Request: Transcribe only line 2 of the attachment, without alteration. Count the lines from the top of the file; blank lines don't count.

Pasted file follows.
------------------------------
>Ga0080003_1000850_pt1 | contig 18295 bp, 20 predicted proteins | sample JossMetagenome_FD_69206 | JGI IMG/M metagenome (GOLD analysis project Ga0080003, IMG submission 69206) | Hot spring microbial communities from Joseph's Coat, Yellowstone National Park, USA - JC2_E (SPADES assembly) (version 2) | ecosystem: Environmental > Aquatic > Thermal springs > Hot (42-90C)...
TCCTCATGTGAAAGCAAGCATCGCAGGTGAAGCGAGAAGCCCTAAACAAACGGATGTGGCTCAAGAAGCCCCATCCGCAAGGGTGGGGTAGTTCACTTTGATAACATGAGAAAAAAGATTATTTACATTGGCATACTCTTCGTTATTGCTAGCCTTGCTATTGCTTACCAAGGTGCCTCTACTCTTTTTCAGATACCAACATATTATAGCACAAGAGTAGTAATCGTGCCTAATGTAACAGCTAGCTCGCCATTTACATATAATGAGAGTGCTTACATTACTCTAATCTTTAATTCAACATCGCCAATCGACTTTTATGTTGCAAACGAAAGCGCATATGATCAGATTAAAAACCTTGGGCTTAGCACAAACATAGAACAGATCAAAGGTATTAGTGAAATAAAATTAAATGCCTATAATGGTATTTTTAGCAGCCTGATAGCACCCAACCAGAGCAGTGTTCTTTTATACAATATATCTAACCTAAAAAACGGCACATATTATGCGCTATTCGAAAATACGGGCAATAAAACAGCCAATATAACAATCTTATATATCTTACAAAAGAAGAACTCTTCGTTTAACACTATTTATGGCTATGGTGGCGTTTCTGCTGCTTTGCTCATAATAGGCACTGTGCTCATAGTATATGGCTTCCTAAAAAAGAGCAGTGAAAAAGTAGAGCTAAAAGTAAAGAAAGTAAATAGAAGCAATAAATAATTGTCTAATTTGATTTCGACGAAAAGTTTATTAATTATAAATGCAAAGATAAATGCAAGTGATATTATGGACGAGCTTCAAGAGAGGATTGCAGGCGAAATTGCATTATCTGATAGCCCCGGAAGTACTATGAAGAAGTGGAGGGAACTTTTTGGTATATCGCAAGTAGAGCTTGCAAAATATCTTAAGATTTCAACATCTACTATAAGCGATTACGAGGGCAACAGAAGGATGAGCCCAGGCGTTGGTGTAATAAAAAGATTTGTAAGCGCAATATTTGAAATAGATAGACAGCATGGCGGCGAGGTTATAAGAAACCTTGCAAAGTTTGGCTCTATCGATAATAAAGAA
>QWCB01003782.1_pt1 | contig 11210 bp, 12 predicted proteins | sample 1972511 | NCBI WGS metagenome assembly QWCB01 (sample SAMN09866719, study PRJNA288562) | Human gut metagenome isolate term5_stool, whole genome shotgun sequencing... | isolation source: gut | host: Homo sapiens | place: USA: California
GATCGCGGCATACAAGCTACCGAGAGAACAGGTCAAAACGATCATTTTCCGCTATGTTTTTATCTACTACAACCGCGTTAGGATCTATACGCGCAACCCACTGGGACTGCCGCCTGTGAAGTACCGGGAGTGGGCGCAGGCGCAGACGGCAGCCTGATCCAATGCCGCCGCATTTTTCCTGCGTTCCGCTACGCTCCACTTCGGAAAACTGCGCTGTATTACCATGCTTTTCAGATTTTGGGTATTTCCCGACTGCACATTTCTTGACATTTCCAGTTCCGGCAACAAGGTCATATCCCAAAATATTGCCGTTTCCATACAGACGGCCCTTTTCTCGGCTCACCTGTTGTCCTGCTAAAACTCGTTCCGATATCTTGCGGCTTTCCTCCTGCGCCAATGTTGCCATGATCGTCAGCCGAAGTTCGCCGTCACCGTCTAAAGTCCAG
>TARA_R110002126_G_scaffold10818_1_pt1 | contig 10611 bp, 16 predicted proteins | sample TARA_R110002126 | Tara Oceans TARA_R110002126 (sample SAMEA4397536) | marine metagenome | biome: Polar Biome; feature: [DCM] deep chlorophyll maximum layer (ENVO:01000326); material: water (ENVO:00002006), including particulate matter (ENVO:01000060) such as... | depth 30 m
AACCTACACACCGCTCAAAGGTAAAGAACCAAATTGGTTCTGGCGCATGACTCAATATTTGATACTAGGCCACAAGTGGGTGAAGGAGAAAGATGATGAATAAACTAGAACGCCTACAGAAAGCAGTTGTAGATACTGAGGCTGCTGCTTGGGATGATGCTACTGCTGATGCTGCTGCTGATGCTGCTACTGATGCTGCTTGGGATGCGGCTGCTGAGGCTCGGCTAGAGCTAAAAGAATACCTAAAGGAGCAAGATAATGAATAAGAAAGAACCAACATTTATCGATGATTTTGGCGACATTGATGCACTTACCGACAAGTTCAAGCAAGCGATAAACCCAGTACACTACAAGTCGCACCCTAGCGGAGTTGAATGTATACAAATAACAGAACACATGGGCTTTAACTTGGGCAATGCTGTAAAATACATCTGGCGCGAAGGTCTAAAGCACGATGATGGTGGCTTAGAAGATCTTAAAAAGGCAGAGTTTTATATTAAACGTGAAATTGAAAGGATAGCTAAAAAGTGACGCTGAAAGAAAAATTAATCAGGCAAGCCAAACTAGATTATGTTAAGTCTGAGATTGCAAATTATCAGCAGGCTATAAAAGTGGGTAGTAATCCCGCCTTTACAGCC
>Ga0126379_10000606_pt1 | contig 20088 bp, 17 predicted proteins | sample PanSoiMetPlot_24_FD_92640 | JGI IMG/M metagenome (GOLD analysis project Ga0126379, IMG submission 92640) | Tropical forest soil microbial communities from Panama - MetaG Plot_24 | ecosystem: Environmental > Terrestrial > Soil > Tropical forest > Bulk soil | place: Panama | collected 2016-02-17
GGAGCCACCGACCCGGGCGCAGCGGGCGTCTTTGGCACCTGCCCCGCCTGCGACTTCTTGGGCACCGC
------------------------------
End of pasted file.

TCCTCATGTGAAAGCAAGCATCGCAGGTGAAGCGAGAAGCCCTAAACAAACGGATGTGGCTCAAGAAGCCCCATCCGCAAGGGTGGGGTAGTTCACTTTGATAACATGAGAAAAAAGATTATTTACATTGGCATACTCTTCGTTATTGCTAGCCTTGCTATTGCTTACCAAGGTGCCTCTACTCTTTTTCAGATACCAACATATTATAGCACAAGAGTAGTAATCGTGCCTAATGTAACAGCTAGCTCGCCATTTACATATAATGAGAGTGCTTACATTACTCTAATCTTTAATTCAACATCGCCAATCGACTTTTATGTTGCAAACGAAAGCGCATATGATCAGATTAAAAACCTTGGGCTTAGCACAAACATAGAACAGATCAAAGGTATTAGTGAAATAAAATTAAATGCCTATAATGGTATTTTTAGCAGCCTGATAGCACCCAACCAGAGCAGTGTTCTTTTATACAATATATCTAACCTAAAAAACGGCACATATTATGCGCTATTCGAAAATACGGGCAATAAAACAGCCAATATAACAATCTTATATATCTTACAAAAGAAGAACTCTTCGTTTAACACTATTTATGGCTATGGTGGCGTTTCTGCTGCTTTGCTCATAATAGGCACTGTGCTCATAGTATATGGCTTCCTAAAAAAGAGCAGTGAAAAAGTAGAGCTAAAAGTAAAGAAAGTAAATAGAAGCAATAAATAATTGTCTAATTTGATTTCGACGAAAAGTTTATTAATTATAAATGCAAAGATAAATGCAAGTGATATTATGGACGAGCTTCAAGAGAGGATTGCAGGCGAAATTGCATTATCTGATAGCCCCGGAAGTACTATGAAGAAGTGGAGGGAACTTTTTGGTATATCGCAAGTAGAGCTTGCAAAATATCTTAAGATTTCAACATCTACTATAAGCGATTACGAGGGCAACAGAAGGATGAGCCCAGGCGTTGGTGTAATAAAAAGATTTGTAAGCGCAATATTTGAAATAGATAGACAGCATGGCGGCGAGGTTATAAGAAACCTTGCAAAGTTTGGCTCTATCGATAATAAAGAA